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J Orthop Sports Phys Ther. 2004 Jul;34(7):385-94.

Electromyographic analysis of the rotator cuff and deltoid musculature during common shoulder external rotation exercises.

Author information

1
Healthsouth Rehabilitation, American Sports Medicine Institute, Birmingham, AL 35205, USA. michael.reinold@healthsouth.com

Abstract

STUDY DESIGN:

Prospective single-group repeated-measures design.

OBJECTIVES:

To quantify electromyographic (EMG) muscle activity of the infraspinatus, teres minor, supraspinatus, posterior deltoid, and middle deltoid during exercises commonly used to strengthen the shoulder external rotators.

BACKGROUND:

Exercises to strengthen the external rotators are commonly prescribed in rehabilitation, but the amount of EMG activity of the infraspinatus, teres minor, supraspinatus, and deltoid during these exercises has not been thoroughly studied to determine which exercises would be most effective to achieve strength gains.

METHODS AND MEASURES:

EMG measured using intramuscular electrodes were analyzed in 10 healthy subjects during 7 shoulder exercises: prone horizontal abduction at 100 degrees of abduction and full external rotation (ER), prone ER at 90 degrees of abduction, standing ER at 90 degrees of abduction, standing ER in the scapular plane (45 degrees abduction, 30 degrees horizontal adduction), standing ER at 0 degrees of abduction, standing ER at 0 degrees of abduction with a towel roll, and sidelying ER at 0 degrees of abduction. The peak percentage of maximal voluntary isometric contraction (MVIC) for each muscle was compared among exercises using a 1-way repeated-measures analysis of variance (P<.05).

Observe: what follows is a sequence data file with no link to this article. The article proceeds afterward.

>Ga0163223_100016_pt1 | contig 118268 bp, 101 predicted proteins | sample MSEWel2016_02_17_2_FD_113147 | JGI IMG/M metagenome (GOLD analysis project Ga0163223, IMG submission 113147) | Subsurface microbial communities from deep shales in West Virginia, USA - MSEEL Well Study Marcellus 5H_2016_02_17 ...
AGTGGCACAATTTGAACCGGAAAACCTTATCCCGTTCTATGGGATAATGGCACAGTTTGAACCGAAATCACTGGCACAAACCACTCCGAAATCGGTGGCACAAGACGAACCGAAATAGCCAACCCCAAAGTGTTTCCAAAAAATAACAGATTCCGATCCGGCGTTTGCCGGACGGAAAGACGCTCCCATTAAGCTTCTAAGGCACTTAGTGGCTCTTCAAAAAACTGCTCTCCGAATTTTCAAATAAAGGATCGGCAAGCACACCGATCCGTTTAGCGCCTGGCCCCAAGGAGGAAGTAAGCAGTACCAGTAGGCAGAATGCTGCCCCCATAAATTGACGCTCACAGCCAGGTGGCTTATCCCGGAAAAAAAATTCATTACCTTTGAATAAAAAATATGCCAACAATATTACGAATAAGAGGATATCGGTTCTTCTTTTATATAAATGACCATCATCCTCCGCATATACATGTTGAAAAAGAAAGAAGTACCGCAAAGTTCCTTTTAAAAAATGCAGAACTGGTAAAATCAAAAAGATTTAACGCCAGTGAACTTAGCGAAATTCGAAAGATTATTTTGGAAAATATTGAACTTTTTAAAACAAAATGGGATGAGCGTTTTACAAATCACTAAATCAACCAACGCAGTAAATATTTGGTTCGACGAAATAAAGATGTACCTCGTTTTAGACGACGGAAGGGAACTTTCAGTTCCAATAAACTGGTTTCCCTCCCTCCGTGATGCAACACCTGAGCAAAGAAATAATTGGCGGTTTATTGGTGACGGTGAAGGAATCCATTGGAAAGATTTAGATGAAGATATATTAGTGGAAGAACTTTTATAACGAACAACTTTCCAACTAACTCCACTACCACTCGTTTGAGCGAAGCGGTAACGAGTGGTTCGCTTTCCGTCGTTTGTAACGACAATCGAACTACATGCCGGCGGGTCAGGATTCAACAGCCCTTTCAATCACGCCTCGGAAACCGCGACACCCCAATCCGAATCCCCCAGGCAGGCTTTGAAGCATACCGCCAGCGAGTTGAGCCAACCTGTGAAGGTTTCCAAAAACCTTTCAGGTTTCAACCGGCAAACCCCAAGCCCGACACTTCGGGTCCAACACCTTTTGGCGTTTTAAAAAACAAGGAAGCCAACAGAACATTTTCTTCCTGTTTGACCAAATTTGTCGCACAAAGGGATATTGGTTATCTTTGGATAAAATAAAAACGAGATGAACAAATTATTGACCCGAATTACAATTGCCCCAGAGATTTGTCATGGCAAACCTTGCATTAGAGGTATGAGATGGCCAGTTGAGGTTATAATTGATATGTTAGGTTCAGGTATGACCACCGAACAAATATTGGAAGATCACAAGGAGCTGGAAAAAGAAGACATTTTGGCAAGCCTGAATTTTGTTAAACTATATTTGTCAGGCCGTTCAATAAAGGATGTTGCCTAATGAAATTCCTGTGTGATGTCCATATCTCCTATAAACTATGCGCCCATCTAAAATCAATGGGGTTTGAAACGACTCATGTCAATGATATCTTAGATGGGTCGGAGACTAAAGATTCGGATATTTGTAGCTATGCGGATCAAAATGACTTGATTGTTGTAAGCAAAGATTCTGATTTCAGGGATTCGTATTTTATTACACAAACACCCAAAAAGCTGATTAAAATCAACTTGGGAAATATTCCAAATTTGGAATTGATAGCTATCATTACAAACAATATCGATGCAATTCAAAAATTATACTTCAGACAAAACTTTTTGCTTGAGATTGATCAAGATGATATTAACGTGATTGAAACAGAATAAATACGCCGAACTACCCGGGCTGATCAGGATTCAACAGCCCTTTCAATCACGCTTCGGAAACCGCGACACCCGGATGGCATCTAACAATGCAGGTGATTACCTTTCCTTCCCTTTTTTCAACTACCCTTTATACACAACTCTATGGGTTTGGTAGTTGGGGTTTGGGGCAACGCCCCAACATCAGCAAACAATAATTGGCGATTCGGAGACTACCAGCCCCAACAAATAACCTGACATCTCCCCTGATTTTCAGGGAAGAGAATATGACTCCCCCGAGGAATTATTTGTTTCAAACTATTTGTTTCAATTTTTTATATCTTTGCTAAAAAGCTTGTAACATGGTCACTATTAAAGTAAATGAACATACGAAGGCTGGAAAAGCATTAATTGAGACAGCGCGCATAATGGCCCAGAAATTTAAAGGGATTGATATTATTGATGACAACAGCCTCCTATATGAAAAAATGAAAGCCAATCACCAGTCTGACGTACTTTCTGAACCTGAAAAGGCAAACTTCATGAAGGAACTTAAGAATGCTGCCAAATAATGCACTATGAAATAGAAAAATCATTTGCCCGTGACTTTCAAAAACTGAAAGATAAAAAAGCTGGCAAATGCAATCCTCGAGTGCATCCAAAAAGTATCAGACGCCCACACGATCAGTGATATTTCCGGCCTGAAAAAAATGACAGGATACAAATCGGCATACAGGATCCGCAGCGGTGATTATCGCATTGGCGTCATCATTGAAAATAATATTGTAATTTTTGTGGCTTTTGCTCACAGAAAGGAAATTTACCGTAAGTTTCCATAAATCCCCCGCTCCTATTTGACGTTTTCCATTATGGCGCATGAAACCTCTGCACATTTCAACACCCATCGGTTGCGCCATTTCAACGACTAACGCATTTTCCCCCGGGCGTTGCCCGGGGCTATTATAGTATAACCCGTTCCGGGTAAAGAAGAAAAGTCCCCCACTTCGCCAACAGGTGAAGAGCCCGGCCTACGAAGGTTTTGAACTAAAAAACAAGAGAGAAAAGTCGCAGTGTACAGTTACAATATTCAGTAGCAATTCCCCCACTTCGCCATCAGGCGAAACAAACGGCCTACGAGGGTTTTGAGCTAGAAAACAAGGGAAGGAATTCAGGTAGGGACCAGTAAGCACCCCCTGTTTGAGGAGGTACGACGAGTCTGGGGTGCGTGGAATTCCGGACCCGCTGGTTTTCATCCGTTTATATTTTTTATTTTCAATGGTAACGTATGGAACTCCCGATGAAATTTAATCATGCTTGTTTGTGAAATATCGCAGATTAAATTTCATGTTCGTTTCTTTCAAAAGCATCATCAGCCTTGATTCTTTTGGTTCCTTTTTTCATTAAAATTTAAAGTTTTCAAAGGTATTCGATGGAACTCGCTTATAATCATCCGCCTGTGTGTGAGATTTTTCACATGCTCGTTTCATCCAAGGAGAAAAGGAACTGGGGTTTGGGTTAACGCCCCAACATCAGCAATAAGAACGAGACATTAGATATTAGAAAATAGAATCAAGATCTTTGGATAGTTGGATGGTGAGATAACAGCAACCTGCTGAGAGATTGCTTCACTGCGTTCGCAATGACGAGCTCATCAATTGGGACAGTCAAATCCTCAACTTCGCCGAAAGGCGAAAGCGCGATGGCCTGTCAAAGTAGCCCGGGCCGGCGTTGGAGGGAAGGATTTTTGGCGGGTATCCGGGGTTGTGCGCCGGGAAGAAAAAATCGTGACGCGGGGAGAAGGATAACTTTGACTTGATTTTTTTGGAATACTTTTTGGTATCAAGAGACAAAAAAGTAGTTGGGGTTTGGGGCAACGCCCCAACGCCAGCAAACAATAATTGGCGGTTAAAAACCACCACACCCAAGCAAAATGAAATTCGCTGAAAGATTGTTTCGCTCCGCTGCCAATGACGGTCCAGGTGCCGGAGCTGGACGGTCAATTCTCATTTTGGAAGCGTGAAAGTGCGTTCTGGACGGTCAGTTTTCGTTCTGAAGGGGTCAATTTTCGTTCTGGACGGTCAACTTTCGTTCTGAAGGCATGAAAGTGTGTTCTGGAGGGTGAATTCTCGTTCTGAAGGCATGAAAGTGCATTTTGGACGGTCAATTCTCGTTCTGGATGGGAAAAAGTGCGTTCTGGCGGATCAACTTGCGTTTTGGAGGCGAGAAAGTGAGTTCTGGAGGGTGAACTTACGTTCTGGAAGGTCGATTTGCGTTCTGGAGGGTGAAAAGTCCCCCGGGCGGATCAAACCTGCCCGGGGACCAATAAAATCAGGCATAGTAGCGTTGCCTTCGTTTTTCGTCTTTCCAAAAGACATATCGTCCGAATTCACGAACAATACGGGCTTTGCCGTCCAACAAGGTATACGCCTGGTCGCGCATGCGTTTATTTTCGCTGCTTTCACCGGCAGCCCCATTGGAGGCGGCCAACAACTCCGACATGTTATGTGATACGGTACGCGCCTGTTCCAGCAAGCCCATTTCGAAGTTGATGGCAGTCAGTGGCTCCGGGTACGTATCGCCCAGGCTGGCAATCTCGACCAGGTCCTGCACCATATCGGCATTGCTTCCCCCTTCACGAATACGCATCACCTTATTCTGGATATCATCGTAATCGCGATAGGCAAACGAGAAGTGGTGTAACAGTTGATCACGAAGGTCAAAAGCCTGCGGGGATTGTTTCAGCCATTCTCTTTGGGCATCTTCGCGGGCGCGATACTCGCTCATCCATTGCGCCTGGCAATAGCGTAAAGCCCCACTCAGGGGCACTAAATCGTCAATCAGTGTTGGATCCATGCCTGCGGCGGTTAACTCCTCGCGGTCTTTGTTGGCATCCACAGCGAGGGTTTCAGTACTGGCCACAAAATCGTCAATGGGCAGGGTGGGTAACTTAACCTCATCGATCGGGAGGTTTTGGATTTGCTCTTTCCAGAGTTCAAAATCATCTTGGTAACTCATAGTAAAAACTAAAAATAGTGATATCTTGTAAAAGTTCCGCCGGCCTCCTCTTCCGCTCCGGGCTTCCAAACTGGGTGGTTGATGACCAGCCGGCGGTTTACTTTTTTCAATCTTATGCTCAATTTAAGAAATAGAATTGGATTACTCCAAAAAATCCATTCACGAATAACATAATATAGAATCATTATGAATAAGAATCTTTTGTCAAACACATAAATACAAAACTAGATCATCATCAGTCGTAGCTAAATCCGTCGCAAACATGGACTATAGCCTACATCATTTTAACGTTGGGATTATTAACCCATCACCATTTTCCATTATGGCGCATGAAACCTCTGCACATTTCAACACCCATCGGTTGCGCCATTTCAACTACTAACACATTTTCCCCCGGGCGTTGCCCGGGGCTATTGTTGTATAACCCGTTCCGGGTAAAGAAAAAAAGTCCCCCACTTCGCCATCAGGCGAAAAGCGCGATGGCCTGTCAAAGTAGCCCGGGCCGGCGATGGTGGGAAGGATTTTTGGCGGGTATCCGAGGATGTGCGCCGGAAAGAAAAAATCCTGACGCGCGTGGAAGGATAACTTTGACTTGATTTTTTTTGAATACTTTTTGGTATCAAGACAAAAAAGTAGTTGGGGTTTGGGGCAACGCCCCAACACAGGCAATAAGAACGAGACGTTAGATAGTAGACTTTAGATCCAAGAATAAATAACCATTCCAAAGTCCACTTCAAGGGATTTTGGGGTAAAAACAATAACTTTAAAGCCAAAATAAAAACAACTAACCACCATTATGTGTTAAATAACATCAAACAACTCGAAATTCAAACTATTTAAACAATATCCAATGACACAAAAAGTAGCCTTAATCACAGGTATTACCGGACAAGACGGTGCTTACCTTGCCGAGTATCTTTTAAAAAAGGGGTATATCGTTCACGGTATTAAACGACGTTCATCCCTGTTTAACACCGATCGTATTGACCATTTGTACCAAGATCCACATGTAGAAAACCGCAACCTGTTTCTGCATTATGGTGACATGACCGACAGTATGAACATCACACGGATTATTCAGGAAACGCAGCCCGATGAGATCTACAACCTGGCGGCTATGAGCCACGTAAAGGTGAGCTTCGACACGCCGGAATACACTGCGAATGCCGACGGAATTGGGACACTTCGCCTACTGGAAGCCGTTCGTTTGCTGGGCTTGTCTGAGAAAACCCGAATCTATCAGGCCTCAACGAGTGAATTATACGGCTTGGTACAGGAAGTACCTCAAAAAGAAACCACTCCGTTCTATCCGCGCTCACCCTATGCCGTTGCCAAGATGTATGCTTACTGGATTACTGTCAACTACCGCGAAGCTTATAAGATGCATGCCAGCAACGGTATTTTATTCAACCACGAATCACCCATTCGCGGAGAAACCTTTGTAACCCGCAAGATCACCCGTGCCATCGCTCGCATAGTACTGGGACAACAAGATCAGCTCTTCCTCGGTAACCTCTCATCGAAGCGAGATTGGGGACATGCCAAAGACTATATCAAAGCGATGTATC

RESULTS:

EMG activity varied significantly among the 7 exercises. Sidelying ER produced the greatest amount of EMG activity for the infraspinatus (62% MVIC) and teres minor (67% MVIC). The greatest amount of activity of the supraspinatus (82% MVIC), middle deltoid (87% MVIC), and posterior deltoid (88% MVIC) was observed during prone horizontal abduction at 100 degrees with full ER.

CONCLUSIONS:

Results from this study provide initial information to develop rehabilitation programs. It also provides information helpful for the design and conduct of future studies.

PMID:
15296366
DOI:
10.2519/jospt.2004.34.7.385
[Indexed for MEDLINE]

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